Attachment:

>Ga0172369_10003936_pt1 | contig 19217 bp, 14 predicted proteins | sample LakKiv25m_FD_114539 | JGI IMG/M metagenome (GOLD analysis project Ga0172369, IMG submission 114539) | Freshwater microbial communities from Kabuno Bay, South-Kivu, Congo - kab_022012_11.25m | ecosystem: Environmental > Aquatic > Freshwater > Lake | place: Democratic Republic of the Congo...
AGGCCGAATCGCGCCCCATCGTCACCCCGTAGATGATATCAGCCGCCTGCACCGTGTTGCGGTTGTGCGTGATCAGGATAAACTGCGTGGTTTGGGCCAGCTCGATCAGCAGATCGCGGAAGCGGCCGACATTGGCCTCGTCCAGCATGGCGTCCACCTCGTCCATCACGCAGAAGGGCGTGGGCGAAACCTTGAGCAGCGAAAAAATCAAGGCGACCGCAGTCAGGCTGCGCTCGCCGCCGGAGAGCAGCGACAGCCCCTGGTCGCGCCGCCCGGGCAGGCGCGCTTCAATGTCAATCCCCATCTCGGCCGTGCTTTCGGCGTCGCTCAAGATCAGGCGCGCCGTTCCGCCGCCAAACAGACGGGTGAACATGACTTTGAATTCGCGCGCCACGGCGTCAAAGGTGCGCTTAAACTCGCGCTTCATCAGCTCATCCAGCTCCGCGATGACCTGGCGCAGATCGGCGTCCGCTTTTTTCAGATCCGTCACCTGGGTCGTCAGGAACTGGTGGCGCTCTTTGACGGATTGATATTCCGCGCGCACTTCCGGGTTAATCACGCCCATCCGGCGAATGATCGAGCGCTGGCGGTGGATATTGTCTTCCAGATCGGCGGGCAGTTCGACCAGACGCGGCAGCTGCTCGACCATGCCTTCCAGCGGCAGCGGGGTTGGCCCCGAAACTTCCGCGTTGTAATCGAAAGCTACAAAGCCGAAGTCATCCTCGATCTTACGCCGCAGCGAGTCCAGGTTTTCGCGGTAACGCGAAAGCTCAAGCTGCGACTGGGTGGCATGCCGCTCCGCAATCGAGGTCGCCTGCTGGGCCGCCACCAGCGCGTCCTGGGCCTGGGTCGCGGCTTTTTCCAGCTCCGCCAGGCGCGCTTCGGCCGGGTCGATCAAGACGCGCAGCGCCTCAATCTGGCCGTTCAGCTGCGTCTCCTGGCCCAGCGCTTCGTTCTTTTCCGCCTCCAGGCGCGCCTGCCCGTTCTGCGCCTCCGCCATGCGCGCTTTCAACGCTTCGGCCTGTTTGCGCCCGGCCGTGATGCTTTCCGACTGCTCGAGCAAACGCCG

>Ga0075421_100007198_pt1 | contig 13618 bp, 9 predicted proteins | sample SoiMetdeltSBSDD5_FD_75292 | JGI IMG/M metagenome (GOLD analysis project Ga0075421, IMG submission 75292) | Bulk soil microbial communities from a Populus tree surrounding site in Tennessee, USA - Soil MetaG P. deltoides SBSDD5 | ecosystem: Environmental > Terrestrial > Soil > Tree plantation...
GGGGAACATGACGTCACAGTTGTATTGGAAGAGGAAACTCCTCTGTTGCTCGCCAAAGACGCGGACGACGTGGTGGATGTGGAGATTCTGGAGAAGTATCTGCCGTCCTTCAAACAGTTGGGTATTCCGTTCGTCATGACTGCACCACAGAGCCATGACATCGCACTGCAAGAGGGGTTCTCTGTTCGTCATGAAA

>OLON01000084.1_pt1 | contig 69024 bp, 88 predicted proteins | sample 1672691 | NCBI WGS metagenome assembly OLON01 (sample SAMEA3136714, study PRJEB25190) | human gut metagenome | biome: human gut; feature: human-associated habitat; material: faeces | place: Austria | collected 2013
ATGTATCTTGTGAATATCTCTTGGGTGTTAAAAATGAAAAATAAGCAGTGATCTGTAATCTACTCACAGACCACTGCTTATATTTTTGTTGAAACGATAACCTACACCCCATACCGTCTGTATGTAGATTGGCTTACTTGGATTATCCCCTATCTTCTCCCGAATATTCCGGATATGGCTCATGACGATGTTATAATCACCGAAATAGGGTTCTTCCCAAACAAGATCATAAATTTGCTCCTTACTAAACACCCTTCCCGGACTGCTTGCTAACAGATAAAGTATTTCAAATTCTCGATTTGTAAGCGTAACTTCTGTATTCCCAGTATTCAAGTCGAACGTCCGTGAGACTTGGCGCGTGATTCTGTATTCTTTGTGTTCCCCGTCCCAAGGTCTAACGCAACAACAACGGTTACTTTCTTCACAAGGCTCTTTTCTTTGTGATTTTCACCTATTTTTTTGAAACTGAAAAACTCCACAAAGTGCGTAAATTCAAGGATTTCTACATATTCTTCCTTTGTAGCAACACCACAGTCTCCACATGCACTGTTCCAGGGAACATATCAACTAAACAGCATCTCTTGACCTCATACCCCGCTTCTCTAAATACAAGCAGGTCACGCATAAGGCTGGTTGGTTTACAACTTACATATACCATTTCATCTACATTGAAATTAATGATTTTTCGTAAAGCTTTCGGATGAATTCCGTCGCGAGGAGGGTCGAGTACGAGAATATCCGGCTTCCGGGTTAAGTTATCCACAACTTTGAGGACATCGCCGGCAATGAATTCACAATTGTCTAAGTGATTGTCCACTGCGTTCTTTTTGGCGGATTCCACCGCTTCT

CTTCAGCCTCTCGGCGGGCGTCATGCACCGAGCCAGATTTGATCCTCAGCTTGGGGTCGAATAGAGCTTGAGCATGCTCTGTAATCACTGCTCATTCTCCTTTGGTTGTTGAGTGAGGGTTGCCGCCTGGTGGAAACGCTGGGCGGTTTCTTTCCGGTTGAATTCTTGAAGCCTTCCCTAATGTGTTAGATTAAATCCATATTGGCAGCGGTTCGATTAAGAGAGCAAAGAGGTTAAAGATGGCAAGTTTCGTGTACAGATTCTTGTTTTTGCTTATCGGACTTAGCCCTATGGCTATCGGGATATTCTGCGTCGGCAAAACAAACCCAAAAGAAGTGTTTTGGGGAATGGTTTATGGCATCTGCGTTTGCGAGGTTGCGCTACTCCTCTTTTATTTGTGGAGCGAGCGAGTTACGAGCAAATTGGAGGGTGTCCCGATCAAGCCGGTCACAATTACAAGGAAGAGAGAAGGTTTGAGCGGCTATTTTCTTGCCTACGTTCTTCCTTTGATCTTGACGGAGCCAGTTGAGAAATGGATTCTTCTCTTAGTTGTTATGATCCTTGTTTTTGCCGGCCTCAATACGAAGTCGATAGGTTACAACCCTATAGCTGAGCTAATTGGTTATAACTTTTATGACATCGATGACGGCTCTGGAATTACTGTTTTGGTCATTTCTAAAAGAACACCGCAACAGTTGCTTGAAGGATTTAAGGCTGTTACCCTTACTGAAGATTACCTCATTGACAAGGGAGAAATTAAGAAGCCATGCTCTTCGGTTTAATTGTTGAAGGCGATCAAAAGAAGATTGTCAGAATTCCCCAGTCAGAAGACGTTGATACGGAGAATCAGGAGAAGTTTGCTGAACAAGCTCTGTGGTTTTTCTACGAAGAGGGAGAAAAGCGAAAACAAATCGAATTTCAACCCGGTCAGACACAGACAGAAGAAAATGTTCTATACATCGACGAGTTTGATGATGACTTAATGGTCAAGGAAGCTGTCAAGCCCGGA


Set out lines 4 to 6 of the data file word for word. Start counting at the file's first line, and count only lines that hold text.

GGGGAACATGACGTCACAGTTGTATTGGAAGAGGAAACTCCTCTGTTGCTCGCCAAAGACGCGGACGACGTGGTGGATGTGGAGATTCTGGAGAAGTATCTGCCGTCCTTCAAACAGTTGGGTATTCCGTTCGTCATGACTGCACCACAGAGCCATGACATCGCACTGCAAGAGGGGTTCTCTGTTCGTCATGAAA

>OLON01000084.1_pt1 | contig 69024 bp, 88 predicted proteins | sample 1672691 | NCBI WGS metagenome assembly OLON01 (sample SAMEA3136714, study PRJEB25190) | human gut metagenome | biome: human gut; feature: human-associated habitat; material: faeces | place: Austria | collected 2013
ATGTATCTTGTGAATATCTCTTGGGTGTTAAAAATGAAAAATAAGCAGTGATCTGTAATCTACTCACAGACCACTGCTTATATTTTTGTTGAAACGATAACCTACACCCCATACCGTCTGTATGTAGATTGGCTTACTTGGATTATCCCCTATCTTCTCCCGAATATTCCGGATATGGCTCATGACGATGTTATAATCACCGAAATAGGGTTCTTCCCAAACAAGATCATAAATTTGCTCCTTACTAAACACCCTTCCCGGACTGCTTGCTAACAGATAAAGTATTTCAAATTCTCGATTTGTAAGCGTAACTTCTGTATTCCCAGTATTCAAGTCGAACGTCCGTGAGACTTGGCGCGTGATTCTGTATTCTTTGTGTTCCCCGTCCCAAGGTCTAACGCAACAACAACGGTTACTTTCTTCACAAGGCTCTTTTCTTTGTGATTTTCACCTATTTTTTTGAAACTGAAAAACTCCACAAAGTGCGTAAATTCAAGGATTTCTACATATTCTTCCTTTGTAGCAACACCACAGTCTCCACATGCACTGTTCCAGGGAACATATCAACTAAACAGCATCTCTTGACCTCATACCCCGCTTCTCTAAATACAAGCAGGTCACGCATAAGGCTGGTTGGTTTACAACTTACATATACCATTTCATCTACATTGAAATTAATGATTTTTCGTAAAGCTTTCGGATGAATTCCGTCGCGAGGAGGGTCGAGTACGAGAATATCCGGCTTCCGGGTTAAGTTATCCACAACTTTGAGGACATCGCCGGCAATGAATTCACAATTGTCTAAGTGATTGTCCACTGCGTTCTTTTTGGCGGATTCCACCGCTTCT